Chocoholic bacteria found in your stomach may be the primary reason why dark chocolate is good to your heart. Researchers of a new study said that certain bacteria in your gut break down chocolate compounds that are otherwise difficult to digest and absorb and then ferment them into compounds that are beneficial to your heart.

In a study presented at the 247th National Meeting & Exposition of the American Chemical Society (ACS) in Dallas Tuesday, researchers from the Louisiana State University tested cocoa powder, the main ingredient of chocolates, using a model of the digestive track made up of modified test tubes to simulate normal digestion.

The researchers found that long molecules known as polyphenolic polymers present in cocoa fiber were too large they are poorly absorbed and remained within the gastrointestinal tract. These molecules, however, are eaten by certain bacteria in the colon, which then ferment them and release them as inflammatory compounds that are good for the heart.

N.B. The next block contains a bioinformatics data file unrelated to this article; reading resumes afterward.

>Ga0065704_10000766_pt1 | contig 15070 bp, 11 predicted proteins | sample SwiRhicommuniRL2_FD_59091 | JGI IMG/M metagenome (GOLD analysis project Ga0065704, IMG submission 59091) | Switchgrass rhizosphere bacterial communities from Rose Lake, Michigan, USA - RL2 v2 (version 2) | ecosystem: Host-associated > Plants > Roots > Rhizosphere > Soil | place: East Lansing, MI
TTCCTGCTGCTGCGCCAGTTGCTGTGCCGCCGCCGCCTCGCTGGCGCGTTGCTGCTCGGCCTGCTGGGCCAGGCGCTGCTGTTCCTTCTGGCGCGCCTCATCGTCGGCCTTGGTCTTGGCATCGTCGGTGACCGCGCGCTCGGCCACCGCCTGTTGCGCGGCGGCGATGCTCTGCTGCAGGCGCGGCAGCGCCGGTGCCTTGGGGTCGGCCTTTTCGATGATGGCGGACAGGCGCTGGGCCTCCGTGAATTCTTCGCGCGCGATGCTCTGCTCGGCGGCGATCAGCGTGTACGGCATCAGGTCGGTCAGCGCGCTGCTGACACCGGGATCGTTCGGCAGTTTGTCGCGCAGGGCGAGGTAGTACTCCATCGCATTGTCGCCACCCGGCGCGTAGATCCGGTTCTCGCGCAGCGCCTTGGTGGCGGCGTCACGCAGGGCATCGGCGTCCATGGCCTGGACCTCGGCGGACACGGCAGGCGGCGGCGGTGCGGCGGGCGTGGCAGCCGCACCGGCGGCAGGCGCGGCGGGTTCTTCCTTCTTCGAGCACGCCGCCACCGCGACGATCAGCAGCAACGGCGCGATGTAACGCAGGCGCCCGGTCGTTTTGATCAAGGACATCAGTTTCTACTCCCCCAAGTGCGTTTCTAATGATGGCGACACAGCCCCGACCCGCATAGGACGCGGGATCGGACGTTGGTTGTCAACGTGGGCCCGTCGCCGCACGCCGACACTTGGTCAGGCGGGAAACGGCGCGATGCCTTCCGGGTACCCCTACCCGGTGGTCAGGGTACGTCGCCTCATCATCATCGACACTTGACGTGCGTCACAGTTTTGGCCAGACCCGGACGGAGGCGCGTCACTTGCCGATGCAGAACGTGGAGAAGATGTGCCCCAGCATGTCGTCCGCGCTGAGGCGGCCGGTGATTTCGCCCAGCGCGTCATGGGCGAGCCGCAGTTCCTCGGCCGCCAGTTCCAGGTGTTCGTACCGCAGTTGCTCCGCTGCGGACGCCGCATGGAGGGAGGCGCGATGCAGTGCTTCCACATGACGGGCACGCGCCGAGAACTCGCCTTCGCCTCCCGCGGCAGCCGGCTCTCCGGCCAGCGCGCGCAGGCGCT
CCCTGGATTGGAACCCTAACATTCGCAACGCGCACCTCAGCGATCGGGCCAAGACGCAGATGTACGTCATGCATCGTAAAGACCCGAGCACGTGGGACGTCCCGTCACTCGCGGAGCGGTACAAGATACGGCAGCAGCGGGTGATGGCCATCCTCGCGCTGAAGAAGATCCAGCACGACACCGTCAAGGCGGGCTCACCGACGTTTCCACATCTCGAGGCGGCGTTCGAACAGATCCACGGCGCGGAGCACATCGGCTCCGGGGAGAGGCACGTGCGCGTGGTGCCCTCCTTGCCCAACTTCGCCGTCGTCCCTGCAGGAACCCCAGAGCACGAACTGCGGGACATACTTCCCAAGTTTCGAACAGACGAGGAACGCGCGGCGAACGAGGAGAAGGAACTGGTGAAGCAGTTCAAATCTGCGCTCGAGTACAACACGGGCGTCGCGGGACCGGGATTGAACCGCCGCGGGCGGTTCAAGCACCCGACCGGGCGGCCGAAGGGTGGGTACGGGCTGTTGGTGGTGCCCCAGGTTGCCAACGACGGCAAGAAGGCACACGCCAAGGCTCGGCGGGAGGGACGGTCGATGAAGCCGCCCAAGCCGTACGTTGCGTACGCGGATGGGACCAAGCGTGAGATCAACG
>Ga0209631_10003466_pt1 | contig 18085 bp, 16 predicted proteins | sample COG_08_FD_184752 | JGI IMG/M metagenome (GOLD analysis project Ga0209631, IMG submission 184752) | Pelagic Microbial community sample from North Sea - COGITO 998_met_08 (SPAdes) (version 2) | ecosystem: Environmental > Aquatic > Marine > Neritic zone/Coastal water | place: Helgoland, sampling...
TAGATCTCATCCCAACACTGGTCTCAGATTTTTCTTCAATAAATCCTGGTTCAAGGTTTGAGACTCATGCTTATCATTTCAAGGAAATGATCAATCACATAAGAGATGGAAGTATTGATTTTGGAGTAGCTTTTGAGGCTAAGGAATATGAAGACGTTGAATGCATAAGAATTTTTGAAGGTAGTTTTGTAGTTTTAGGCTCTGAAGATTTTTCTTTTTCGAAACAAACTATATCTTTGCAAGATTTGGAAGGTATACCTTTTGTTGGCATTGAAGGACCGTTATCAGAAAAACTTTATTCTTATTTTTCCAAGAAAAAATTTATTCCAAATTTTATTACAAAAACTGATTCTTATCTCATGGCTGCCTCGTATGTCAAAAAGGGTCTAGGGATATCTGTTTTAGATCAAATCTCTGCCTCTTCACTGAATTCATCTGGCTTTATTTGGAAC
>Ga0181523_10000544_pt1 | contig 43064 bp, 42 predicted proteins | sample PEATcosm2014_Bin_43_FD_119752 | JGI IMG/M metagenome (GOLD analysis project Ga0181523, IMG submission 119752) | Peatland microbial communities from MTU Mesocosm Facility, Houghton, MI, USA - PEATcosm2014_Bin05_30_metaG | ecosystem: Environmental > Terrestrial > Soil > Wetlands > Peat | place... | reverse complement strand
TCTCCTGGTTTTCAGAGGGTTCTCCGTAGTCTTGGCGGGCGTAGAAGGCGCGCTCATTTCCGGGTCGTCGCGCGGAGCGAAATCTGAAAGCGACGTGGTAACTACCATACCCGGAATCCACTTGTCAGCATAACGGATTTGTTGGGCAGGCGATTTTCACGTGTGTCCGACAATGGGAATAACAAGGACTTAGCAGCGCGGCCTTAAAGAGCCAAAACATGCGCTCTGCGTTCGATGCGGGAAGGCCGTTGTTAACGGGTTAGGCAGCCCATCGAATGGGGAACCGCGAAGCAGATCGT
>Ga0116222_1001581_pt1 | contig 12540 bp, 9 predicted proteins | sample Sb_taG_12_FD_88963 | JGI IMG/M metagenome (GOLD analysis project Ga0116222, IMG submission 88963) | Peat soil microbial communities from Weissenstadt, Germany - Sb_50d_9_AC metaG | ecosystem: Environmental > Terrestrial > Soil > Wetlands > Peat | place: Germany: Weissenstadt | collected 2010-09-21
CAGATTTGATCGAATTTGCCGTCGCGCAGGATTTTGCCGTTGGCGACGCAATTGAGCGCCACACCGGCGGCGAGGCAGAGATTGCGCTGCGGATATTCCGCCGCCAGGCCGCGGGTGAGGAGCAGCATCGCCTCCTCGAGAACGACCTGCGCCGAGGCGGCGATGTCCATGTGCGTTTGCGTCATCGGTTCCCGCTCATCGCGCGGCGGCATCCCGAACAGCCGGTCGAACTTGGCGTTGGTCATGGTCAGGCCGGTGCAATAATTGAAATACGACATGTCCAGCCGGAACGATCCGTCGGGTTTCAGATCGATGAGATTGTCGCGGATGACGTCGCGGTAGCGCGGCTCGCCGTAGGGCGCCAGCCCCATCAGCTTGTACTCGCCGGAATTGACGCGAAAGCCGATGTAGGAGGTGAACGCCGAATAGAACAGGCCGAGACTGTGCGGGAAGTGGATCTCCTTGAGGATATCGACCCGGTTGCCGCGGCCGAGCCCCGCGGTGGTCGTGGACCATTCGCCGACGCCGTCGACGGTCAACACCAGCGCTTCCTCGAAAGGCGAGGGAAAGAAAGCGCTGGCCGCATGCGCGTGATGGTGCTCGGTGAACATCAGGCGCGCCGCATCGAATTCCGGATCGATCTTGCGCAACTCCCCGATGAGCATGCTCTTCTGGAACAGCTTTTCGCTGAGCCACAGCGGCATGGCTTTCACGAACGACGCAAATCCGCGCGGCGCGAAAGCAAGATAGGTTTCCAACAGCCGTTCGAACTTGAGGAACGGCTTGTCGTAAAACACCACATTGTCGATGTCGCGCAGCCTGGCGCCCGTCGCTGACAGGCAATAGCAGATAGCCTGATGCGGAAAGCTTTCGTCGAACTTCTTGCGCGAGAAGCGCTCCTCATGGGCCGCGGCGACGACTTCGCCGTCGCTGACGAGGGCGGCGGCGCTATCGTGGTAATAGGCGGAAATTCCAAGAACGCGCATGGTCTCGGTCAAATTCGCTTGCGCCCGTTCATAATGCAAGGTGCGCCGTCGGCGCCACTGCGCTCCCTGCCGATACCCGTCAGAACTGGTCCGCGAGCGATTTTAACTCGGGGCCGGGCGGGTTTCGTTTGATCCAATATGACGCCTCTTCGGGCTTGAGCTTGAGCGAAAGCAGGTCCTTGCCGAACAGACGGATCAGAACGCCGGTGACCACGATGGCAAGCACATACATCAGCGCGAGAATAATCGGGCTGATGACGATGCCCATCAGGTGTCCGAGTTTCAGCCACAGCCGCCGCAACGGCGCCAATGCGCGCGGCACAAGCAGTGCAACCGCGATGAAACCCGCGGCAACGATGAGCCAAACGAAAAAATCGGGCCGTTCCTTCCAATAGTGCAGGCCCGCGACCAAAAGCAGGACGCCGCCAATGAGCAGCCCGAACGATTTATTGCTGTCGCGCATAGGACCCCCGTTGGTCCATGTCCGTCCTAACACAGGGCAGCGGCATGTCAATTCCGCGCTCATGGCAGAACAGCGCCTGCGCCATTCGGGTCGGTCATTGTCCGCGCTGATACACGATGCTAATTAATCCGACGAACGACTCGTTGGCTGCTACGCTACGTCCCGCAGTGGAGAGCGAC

"In our study we found that the fiber is fermented and the large polyphenolic polymers are metabolized to smaller molecules, which are more easily absorbed. These smaller polymers exhibit anti-inflammatory activity," said study author John Finley of Louisiana State University. "When these compounds are absorbed by the body, they lessen the inflammation of cardiovascular tissue, reducing the long-term risk of stroke."

Study researcher and undergraduate student Maria Moore explained that there are two kinds of bacteria found in the stomach, the good ones and the bad ones. The bad bacteria which include Clostridia and E. coli cause bloating, gas, diarrhea and constipation while the good bacteria help produce compounds that are good for the body.

"The good microbes, such as Bifidobacterium and lactic acid bacteria, feast on chocolate," Moore said. "When you eat dark chocolate, they grow and ferment it, producing compounds that are anti-inflammatory."

Prebiotics, which stimulate the growth of good bacteria in the digestive system, can apparently help convert polyphenolics into beneficial anti-inflammatory compounds. "When you ingest prebiotics, the beneficial gut microbial population increases and outcompetes any undesirable microbes in the gut, like those that cause stomach problems," Finley said. Prebiotics can be found in raw banana, raw garlic and cooked onion.

Finley has likewise recommended eating dark chocolates with solid fruits such as pomegranates and acai to experience more health benefits.

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